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Darwin and Einstein

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Darwin and Einstein

Postby anders » Wed Aug 10, 2005 3:39 pm

You might have noticed that Ph.D. Henri M. Day is rather silent these days. I don't think I break any confidence in telling you that he has problems with Internet access, having recently moved to Stockholm, still waiting for his own connections to be established, and he is, together with a Czech professor, very busy on a project on not too modern Chinese dictionaries.

I'm quite busy as well, although with far less prestigious things, so I can't devote much time to searching the Net (if the answers are there).

Here is what he would like to know (in my translation/interpretation):

The main question is, when are, for the first time, the terms "Darwin" and "evolution" found as main entries in major English dictionaries, or, to reduce the search scope, when do they first appear in the Encyclopaedia Britannica (and in which edition)?

A second level priority is the same data on "Einstein" and "theory of relativity".

The reason is that he wants to know how up to date those dictionaries were.

He will surely appreciate any input on these matters.
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Postby Slava » Thu Apr 01, 2010 9:31 pm

It's been some 4.5 years since this post, and the posters are silent, though Henri did perk up one day a while ago, so answering is rather odd, however...

Doesn't the OED often cover this kind of information? It would, at the very least, indicate when the term "Darwinism" first entered the language.

Have search engines evolved enough in the last 4 years to make this information easy to find?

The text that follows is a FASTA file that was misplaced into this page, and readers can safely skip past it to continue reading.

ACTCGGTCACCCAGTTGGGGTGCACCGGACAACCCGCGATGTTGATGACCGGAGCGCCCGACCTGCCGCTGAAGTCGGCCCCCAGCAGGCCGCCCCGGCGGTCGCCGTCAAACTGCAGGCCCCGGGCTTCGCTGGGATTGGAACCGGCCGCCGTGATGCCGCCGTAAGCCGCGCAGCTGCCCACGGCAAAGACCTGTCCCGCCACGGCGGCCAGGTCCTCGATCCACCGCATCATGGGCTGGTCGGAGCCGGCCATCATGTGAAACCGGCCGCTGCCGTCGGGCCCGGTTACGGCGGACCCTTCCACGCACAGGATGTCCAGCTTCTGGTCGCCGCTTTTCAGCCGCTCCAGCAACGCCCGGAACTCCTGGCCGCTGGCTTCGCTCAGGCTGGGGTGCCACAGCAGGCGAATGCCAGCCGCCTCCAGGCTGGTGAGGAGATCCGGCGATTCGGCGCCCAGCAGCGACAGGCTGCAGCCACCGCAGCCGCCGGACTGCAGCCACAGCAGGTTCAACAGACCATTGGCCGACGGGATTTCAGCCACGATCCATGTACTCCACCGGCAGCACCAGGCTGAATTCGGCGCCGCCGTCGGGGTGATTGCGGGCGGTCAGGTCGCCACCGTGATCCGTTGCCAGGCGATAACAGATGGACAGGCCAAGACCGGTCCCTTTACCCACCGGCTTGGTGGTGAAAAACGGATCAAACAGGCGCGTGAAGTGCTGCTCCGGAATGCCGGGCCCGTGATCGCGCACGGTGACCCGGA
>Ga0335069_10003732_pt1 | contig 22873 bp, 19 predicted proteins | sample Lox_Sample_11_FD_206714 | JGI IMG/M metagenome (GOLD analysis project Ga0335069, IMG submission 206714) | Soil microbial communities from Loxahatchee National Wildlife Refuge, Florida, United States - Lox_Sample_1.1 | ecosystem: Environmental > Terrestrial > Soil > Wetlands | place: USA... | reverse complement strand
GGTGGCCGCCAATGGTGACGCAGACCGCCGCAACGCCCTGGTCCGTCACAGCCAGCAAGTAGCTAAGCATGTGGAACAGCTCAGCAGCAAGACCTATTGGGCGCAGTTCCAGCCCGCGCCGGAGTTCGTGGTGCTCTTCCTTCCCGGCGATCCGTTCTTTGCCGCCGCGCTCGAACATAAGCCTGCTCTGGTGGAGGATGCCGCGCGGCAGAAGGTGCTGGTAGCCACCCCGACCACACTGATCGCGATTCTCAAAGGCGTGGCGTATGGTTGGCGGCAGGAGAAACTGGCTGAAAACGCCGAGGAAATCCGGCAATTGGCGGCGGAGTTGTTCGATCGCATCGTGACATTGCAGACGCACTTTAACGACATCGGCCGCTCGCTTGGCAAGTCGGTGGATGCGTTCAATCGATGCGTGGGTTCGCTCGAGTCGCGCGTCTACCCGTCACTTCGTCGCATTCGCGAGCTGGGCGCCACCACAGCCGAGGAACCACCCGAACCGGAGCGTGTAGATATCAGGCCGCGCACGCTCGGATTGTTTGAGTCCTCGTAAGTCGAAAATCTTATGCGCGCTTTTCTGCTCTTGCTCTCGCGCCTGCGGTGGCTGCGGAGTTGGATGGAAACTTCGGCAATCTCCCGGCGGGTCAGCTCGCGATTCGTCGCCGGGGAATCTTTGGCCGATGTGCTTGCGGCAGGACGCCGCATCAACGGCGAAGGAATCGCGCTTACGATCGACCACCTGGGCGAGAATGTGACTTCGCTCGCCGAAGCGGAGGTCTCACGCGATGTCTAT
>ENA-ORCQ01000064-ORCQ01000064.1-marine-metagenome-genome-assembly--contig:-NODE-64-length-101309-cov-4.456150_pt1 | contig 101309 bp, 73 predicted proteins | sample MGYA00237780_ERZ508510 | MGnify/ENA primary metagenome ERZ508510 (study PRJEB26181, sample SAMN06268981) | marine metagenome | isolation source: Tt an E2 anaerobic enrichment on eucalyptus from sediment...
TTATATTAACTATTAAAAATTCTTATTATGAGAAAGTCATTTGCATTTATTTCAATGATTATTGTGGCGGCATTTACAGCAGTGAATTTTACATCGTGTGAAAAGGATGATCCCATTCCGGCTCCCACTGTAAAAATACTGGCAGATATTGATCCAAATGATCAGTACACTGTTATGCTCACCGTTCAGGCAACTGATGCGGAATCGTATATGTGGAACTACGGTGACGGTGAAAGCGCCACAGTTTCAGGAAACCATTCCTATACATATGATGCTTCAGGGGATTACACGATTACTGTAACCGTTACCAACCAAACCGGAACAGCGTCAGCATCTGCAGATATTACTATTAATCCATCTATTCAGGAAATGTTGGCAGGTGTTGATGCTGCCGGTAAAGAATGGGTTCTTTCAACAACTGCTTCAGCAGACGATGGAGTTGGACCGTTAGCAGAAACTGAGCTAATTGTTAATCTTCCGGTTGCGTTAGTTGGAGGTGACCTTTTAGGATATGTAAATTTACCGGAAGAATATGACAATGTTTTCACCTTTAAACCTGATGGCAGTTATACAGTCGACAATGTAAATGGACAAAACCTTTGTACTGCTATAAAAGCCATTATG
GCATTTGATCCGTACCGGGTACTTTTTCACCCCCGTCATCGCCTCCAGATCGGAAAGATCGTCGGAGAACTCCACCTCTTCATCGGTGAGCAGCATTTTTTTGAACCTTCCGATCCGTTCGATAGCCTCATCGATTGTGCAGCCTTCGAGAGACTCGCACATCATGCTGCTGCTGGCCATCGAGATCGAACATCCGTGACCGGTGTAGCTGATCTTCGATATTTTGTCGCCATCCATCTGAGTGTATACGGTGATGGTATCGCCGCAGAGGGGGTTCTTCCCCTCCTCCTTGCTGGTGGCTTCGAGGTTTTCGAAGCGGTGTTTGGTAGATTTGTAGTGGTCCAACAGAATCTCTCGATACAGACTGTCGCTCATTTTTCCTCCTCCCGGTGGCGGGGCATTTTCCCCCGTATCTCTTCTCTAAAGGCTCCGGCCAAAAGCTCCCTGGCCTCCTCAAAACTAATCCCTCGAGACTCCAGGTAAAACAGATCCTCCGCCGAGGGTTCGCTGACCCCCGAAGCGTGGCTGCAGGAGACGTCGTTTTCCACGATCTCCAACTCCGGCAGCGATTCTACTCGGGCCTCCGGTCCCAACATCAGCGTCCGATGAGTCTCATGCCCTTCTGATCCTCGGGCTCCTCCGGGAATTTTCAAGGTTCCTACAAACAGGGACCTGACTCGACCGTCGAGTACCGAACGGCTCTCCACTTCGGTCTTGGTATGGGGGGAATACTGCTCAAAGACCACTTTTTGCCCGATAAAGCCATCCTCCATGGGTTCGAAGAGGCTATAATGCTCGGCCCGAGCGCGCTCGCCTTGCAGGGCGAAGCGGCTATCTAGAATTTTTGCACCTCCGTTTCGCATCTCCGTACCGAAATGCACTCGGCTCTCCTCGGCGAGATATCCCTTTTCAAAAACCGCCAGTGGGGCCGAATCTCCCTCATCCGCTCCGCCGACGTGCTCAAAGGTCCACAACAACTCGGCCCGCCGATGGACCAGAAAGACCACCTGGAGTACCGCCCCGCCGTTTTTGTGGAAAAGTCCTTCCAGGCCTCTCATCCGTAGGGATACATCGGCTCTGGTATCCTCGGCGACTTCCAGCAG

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Postby bnjtokyo » Tue Apr 06, 2010 6:38 am

I managed to find on-line copies of Webster's 1828 and 1913 editions.

The word "Darwin" does not appear to be in either.
The 1913 edition had this under "evolution"
6. (Biol.) (a) A general name for the history of the steps by which any living organism has acquired the morphological and physiological characters which distinguish it; a gradual unfolding of successive phases of growth or development. (b) That theory of generation which supposes the germ to preëxist in the parent, and its parts to be developed, but not actually formed, by the procreative act; -- opposed to epigenesis.

The 1828 edition does not have a definition of "evolution" related to biology.

"Einstein" does not appear in either edition.
"relativity" does not appear in the 1828 edition
"relativity" appears in the 1912 edition, but has nothing to do with physics, which is not too surprising when you consider Einstein was developed his theory in the period between 1907 and 1915, and the epoch-making early confirmation of the theory didn't occur until the total eclipse of the sun in 1919.
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